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Anti-Violence Curfew Imposed in Nigeria's Adamawa State

VOA News January 07, 2012

The Nigerian state of Adamawa has imposed a 24-hour curfew in response to a spate of deadly attacks on Christians by suspected Islamists.

Ayo Oritsejafor, head of the Christian Association of Nigeria, told reporters Saturday that Christians have the right to defend themselves and will do so, if the attacks continue.

Witnesses in northeastern Nigeria say a gun battle between assailants and police early Saturday had scores of residents in the town of Potiskum fleeing their homes for safety.

Two people were killed as the gunmen staged assaults on at least two banks.

Potiskum is among 15 regions in northern Nigeria where President Goodluck Jonathan declared a state of emergency last week after days of deadly attacks.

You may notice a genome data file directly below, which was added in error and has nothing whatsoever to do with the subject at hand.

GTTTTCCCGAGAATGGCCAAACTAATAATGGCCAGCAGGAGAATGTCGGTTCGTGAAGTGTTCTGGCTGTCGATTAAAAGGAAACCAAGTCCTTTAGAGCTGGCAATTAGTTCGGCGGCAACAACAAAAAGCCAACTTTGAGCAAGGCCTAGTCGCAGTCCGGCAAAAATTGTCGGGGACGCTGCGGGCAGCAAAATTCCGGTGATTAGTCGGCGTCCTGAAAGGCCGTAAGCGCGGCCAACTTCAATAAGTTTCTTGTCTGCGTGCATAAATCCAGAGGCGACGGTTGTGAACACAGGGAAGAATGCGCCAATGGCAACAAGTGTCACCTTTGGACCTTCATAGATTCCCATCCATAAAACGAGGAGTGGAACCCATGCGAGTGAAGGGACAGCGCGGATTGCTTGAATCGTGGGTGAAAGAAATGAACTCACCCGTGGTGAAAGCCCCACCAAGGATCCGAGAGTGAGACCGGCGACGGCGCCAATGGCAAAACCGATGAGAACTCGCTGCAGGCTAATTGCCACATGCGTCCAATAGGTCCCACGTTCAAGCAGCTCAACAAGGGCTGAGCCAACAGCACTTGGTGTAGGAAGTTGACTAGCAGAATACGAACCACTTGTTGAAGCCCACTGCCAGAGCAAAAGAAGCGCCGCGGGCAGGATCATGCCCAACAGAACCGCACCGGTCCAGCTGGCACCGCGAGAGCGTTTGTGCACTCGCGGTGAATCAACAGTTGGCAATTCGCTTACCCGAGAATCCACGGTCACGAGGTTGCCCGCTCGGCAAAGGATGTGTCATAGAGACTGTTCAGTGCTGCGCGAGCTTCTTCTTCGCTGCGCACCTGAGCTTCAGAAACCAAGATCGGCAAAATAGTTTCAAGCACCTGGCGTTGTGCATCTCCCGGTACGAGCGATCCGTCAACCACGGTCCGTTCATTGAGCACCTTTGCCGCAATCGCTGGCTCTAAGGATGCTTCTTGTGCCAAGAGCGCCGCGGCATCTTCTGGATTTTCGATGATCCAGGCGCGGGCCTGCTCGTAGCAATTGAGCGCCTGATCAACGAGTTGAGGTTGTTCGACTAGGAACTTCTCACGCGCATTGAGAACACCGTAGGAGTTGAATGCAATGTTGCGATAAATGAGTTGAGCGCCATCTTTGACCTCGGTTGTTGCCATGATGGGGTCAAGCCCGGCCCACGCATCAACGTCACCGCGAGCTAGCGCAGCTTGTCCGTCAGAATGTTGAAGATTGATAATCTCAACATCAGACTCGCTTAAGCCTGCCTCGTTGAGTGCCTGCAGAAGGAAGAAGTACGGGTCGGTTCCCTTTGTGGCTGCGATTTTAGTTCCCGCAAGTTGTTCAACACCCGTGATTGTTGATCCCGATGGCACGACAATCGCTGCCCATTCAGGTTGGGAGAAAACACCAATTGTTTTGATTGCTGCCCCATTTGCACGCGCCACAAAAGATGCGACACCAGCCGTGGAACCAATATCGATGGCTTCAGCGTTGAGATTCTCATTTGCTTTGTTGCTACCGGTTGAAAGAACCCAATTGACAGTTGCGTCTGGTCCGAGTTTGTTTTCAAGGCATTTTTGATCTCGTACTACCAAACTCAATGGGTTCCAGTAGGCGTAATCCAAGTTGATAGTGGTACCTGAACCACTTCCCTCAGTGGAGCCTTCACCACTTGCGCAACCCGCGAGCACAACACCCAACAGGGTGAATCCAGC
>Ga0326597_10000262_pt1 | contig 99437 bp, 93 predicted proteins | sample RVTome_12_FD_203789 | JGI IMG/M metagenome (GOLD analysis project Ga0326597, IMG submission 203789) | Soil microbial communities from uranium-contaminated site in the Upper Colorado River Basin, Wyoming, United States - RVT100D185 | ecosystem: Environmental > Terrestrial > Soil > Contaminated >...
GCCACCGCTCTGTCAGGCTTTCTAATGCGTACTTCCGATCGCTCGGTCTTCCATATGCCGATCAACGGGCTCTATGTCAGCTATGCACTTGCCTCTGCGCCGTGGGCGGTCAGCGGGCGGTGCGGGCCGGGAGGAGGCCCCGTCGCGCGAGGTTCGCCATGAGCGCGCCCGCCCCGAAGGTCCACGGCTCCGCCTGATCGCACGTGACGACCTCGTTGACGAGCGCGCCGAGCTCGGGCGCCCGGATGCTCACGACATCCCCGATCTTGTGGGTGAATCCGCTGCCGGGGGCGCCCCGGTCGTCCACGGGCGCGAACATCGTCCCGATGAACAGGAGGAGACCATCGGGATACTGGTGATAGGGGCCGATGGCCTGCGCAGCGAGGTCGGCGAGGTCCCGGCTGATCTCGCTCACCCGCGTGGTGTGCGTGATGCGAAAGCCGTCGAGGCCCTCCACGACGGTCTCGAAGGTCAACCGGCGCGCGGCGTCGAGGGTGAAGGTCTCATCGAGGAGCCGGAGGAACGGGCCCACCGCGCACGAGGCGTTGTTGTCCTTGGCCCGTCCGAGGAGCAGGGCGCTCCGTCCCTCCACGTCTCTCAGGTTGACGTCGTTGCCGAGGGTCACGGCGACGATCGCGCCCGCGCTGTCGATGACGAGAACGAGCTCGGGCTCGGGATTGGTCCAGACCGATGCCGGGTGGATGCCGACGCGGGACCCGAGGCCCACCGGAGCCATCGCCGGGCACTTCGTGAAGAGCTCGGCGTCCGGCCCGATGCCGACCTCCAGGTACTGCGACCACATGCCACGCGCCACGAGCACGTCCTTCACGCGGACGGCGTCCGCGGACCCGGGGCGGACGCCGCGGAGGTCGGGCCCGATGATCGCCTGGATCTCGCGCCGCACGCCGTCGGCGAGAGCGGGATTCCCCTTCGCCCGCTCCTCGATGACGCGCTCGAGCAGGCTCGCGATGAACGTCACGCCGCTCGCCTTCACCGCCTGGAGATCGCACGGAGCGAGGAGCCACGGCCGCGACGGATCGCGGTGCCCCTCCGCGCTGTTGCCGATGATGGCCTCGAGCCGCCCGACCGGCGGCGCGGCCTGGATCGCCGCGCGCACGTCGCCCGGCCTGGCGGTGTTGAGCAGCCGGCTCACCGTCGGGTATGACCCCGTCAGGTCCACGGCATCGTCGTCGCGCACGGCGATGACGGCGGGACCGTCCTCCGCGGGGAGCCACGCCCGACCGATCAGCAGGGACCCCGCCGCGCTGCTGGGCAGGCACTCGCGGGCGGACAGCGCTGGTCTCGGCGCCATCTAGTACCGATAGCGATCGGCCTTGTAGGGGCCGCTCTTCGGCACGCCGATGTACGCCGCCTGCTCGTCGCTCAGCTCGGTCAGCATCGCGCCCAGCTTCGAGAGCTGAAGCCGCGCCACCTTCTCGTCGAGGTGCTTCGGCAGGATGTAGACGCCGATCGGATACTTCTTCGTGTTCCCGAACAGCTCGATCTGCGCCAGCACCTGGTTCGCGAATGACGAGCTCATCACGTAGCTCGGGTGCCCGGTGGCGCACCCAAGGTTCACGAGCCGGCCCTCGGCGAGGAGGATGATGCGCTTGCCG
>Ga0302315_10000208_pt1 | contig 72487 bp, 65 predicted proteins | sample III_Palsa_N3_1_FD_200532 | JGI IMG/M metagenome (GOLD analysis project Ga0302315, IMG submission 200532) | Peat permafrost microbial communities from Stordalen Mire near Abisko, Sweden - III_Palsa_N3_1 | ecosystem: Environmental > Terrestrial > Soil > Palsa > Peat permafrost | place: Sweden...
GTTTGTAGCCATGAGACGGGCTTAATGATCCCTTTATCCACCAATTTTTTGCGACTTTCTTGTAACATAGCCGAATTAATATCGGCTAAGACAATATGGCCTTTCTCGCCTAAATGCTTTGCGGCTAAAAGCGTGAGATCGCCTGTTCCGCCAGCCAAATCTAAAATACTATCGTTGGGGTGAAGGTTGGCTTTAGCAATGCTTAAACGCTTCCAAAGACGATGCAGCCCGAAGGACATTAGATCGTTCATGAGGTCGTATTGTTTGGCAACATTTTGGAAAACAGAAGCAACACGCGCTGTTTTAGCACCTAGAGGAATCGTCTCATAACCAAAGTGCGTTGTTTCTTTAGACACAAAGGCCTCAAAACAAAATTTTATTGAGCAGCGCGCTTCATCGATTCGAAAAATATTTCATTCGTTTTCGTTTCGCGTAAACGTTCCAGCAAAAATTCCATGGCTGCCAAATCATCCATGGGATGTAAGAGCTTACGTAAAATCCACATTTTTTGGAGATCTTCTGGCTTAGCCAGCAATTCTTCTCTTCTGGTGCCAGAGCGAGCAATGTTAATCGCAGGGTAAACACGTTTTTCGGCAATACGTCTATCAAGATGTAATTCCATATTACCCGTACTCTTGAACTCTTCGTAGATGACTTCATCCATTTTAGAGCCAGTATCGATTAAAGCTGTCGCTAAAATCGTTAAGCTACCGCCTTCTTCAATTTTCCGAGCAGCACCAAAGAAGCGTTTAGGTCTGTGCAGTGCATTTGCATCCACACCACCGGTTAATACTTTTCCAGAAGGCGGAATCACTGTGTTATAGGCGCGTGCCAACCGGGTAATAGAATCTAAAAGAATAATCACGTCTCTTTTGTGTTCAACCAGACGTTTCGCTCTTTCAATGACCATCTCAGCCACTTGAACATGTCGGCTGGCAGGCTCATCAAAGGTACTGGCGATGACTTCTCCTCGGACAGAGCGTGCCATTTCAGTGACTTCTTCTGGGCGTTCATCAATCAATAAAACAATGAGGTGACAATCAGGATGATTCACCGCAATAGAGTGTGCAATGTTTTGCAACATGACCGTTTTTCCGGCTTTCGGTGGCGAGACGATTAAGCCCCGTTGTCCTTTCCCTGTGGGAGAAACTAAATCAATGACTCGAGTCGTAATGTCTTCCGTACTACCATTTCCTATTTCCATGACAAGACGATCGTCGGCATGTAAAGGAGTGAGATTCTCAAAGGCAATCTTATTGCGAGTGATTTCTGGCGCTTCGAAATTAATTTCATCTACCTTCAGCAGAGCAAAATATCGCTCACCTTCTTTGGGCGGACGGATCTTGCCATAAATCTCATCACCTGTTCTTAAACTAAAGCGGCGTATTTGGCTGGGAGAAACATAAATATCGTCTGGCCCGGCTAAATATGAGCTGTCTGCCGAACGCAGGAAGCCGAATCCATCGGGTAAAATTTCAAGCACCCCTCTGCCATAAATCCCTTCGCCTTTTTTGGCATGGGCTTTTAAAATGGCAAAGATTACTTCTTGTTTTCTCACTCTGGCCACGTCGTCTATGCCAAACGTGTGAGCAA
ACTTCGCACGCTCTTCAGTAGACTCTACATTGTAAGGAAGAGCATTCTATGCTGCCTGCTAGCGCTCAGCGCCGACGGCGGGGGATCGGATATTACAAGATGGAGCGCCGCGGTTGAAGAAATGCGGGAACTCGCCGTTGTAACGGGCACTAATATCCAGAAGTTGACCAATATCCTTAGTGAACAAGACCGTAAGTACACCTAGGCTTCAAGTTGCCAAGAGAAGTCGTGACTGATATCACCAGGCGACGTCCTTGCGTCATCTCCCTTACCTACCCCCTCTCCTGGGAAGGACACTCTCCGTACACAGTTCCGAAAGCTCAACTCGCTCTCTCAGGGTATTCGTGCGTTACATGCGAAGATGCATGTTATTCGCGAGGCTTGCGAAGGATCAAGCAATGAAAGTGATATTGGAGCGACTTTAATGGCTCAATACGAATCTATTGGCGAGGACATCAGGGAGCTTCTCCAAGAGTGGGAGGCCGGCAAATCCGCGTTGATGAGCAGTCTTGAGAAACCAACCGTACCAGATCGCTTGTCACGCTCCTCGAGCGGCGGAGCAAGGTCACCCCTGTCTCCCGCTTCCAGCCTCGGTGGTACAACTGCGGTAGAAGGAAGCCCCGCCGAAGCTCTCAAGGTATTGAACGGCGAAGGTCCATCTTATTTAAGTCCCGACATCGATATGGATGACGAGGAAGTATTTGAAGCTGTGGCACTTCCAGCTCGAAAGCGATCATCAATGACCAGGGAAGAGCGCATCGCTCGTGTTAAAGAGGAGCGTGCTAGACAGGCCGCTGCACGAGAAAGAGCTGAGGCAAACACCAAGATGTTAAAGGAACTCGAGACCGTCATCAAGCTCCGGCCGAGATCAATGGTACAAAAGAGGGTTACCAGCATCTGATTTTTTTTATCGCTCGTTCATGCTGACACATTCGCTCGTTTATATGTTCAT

Saturday's violent outburst follows two days of attacks during which gunmen killed at least 20 people in northeastern Nigeria.

The attacks on Christians Friday happened in the Mubi district of Adamawa state, near the border with Cameroon. A local journalist said that unidentified gunmen opened fire at three locations in the district. Reports from the area say the attacks targeted people of the Igbo ethnic group.

A purported spokesman for the radical Islamist sect Boko Haram has claimed responsibility for the attacks. The spokesman, known as Abu Qaqa, also said Boko Haram was responsible for an attack on a church in Gombe state late Thursday that killed six people and wounded 10.

Boko Haram issued a statement earlier this week demanding that Christians in the largely Muslim north leave the region.

The group has claimed responsibility for a number of recent attacks in Nigeria, including a Christmas day bombing that killed more than 40 Christians.

President Jonathan has vowed to crush Boko Haram, but his critics complain that he has done little to rein in the group.

Some information for this report was provided by AP and AFP.

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